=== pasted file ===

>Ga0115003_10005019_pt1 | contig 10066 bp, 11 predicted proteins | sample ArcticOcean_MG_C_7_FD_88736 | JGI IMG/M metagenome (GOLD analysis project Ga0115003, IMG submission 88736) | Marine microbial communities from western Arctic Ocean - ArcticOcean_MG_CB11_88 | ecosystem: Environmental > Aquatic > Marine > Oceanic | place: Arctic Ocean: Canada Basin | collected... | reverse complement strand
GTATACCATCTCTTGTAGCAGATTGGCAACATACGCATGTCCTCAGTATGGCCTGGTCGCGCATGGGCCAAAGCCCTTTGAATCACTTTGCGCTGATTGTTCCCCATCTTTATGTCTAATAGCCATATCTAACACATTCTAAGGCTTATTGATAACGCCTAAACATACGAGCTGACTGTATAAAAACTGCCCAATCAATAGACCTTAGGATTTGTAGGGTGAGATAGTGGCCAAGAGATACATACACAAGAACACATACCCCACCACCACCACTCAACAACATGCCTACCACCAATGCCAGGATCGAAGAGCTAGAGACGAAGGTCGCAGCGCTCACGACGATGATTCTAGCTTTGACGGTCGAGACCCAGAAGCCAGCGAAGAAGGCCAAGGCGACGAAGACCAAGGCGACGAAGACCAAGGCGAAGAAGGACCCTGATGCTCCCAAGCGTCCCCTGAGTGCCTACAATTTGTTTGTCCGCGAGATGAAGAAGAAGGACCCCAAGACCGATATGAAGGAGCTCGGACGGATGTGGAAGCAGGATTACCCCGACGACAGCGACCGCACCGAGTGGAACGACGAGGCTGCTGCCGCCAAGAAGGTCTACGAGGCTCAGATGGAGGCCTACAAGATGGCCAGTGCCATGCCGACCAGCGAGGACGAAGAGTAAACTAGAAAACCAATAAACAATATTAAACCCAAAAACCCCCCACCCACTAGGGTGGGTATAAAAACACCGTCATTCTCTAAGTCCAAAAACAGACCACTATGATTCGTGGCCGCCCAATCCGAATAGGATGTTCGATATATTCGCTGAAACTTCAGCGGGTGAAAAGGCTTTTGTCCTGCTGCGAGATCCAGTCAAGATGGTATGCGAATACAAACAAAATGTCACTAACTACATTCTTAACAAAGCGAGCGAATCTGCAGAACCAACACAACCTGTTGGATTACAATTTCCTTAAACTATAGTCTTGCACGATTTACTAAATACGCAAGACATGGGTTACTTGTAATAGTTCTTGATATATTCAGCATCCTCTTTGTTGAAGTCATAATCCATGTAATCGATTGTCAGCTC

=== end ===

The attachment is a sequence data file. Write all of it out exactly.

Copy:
>Ga0115003_10005019_pt1 | contig 10066 bp, 11 predicted proteins | sample ArcticOcean_MG_C_7_FD_88736 | JGI IMG/M metagenome (GOLD analysis project Ga0115003, IMG submission 88736) | Marine microbial communities from western Arctic Ocean - ArcticOcean_MG_CB11_88 | ecosystem: Environmental > Aquatic > Marine > Oceanic | place: Arctic Ocean: Canada Basin | collected... | reverse complement strand
GTATACCATCTCTTGTAGCAGATTGGCAACATACGCATGTCCTCAGTATGGCCTGGTCGCGCATGGGCCAAAGCCCTTTGAATCACTTTGCGCTGATTGTTCCCCATCTTTATGTCTAATAGCCATATCTAACACATTCTAAGGCTTATTGATAACGCCTAAACATACGAGCTGACTGTATAAAAACTGCCCAATCAATAGACCTTAGGATTTGTAGGGTGAGATAGTGGCCAAGAGATACATACACAAGAACACATACCCCACCACCACCACTCAACAACATGCCTACCACCAATGCCAGGATCGAAGAGCTAGAGACGAAGGTCGCAGCGCTCACGACGATGATTCTAGCTTTGACGGTCGAGACCCAGAAGCCAGCGAAGAAGGCCAAGGCGACGAAGACCAAGGCGACGAAGACCAAGGCGAAGAAGGACCCTGATGCTCCCAAGCGTCCCCTGAGTGCCTACAATTTGTTTGTCCGCGAGATGAAGAAGAAGGACCCCAAGACCGATATGAAGGAGCTCGGACGGATGTGGAAGCAGGATTACCCCGACGACAGCGACCGCACCGAGTGGAACGACGAGGCTGCTGCCGCCAAGAAGGTCTACGAGGCTCAGATGGAGGCCTACAAGATGGCCAGTGCCATGCCGACCAGCGAGGACGAAGAGTAAACTAGAAAACCAATAAACAATATTAAACCCAAAAACCCCCCACCCACTAGGGTGGGTATAAAAACACCGTCATTCTCTAAGTCCAAAAACAGACCACTATGATTCGTGGCCGCCCAATCCGAATAGGATGTTCGATATATTCGCTGAAACTTCAGCGGGTGAAAAGGCTTTTGTCCTGCTGCGAGATCCAGTCAAGATGGTATGCGAATACAAACAAAATGTCACTAACTACATTCTTAACAAAGCGAGCGAATCTGCAGAACCAACACAACCTGTTGGATTACAATTTCCTTAAACTATAGTCTTGCACGATTTACTAAATACGCAAGACATGGGTTACTTGTAATAGTTCTTGATATATTCAGCATCCTCTTTGTTGAAGTCATAATCCATGTAATCGATTGTCAGCTC